Now that he is gone, I keep those moments like a little boy keeps a pocket full of marbles, running my fingers through them over and over, picking out my favourites, treasuring them all.
Papa picking me up at the airport when I didn’t know him well yet, wasn’t sure how to greet him. A hard, short, surprising hug. “Babe, we sure have missed you. Welcome home.”
Home. Babe. A warm glow around those words. Home. Babe.
Meetings, often brusquely demanded by him, to pore over transportation lists and logistics. Who needs to leave when, in which vehicle, stand where, at which terminal. I didn’t always understand what he needed, but knew it was the ritual of the thing that mattered, the conversation itself a sign that he believed in my competence.
Closing days with early morning flights. The chill grey dawn, where Papa was the driver and I woke tired campers, loading them into his truck with sleep still in their eyes. The first year of this: Papa pacing, worrying gruffly that I would forget, sleep too late. The next summer: Papa calm in the kitchen on those mornings, making his coffee. “I never should have doubted you, babe. I put that kettle on for you.” A nod toward the stove, where the kettle was just starting to whistle for the tea I drank every morning. When did Papa take the time to notice my tea?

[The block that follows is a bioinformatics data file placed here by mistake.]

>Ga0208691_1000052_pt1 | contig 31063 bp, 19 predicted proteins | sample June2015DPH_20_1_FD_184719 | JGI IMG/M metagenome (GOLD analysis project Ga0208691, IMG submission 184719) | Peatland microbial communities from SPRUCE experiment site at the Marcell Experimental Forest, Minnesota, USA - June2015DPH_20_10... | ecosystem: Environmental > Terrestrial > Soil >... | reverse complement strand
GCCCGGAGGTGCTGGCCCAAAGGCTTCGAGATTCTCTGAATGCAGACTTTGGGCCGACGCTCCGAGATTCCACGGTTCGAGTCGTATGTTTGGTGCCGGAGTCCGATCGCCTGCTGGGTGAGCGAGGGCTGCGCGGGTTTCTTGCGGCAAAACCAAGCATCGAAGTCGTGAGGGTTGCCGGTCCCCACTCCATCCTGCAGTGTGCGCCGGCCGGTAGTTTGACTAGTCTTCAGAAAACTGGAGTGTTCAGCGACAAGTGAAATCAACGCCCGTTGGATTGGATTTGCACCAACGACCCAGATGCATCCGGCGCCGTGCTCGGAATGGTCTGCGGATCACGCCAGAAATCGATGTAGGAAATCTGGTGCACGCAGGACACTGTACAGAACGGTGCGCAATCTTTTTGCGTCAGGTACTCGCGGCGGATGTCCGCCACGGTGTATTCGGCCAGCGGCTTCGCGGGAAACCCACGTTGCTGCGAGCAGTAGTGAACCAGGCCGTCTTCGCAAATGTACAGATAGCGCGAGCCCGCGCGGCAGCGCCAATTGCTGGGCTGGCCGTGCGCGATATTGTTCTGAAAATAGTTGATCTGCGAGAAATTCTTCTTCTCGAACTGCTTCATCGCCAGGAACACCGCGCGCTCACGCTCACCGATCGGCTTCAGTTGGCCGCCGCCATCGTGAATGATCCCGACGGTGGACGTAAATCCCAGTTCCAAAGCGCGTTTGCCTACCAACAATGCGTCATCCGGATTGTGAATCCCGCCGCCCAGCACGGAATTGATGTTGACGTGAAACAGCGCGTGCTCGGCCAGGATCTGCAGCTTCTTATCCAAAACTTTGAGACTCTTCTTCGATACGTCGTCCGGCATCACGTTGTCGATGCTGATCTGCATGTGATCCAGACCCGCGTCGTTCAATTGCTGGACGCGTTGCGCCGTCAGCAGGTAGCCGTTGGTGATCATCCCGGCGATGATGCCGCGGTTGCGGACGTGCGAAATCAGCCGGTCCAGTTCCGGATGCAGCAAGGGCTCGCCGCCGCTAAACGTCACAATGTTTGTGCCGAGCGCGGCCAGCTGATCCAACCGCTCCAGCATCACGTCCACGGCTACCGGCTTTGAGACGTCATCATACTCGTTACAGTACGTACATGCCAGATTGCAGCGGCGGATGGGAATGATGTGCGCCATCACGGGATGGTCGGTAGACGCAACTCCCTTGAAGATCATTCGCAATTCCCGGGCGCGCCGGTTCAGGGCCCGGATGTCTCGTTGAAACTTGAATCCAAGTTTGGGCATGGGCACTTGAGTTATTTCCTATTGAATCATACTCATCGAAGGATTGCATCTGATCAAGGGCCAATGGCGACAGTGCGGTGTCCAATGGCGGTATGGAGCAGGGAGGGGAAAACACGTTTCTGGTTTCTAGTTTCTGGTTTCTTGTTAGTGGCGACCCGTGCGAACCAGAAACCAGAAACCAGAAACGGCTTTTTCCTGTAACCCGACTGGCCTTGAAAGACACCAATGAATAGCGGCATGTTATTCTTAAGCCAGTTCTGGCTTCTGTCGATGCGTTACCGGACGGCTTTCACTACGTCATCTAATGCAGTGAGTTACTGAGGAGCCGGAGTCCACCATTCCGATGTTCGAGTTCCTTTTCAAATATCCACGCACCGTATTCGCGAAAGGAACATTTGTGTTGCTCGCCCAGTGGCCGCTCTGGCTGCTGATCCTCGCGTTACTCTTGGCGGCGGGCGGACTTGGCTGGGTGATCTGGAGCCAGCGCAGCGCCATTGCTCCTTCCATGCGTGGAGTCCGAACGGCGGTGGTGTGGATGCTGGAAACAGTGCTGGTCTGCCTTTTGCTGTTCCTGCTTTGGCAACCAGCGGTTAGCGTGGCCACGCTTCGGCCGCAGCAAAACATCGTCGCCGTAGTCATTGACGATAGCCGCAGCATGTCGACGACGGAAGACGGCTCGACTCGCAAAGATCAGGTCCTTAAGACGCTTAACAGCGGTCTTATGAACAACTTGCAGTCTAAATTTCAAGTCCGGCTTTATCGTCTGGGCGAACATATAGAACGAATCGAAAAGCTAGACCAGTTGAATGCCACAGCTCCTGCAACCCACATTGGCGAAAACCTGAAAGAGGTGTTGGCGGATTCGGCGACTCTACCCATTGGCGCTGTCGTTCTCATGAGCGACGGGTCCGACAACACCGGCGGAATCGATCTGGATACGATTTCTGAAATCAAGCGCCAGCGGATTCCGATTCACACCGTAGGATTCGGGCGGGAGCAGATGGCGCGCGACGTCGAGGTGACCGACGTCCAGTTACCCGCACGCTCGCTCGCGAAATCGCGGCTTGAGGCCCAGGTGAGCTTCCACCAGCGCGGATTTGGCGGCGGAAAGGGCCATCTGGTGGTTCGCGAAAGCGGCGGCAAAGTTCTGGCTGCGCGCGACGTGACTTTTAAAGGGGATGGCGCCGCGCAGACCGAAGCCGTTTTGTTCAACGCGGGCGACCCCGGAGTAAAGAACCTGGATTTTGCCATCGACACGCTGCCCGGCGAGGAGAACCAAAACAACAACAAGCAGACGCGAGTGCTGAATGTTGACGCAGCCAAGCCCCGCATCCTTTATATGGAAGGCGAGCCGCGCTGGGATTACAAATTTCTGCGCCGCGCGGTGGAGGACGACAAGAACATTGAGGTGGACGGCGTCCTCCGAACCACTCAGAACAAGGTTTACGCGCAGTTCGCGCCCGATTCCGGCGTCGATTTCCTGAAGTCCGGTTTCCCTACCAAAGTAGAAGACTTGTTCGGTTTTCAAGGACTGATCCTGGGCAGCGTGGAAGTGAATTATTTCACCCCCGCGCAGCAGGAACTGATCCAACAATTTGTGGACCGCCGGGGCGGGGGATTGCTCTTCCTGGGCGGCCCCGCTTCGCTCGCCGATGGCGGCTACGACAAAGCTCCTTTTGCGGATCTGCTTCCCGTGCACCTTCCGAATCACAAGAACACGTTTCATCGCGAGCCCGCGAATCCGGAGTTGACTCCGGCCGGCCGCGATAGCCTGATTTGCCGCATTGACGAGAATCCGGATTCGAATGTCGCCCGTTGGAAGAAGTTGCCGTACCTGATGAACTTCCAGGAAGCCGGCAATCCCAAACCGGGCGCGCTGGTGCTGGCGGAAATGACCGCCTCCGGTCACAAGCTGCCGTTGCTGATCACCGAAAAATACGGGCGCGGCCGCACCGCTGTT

The years I stayed after the campers had left, to help with special events and rental groups, I would often wander down to the pool in the afternoons, to read until the slanting sunlight grew too hot, and then to float in the turquoise water, look up at the sky, feel myself in the centre of a perfect orb of blueness. Many days, Papa would show up, swim a few laps, sit with me and chat about the weather, the trees, the history of this place that he built. He never stayed long, standing up abruptly after a few minutes. “Well, Babe, I’ll get out of your hair, let you have your quiet.”
As fall crept up, Papa would pull out his road atlas, to talk about my long drive home, through 4 states and 2 provinces. It seemed to me he knew every highway, freeway, and dirt road that led out of that valley. He liked the long, isolated side roads for himself, but steered me towards better populated routes.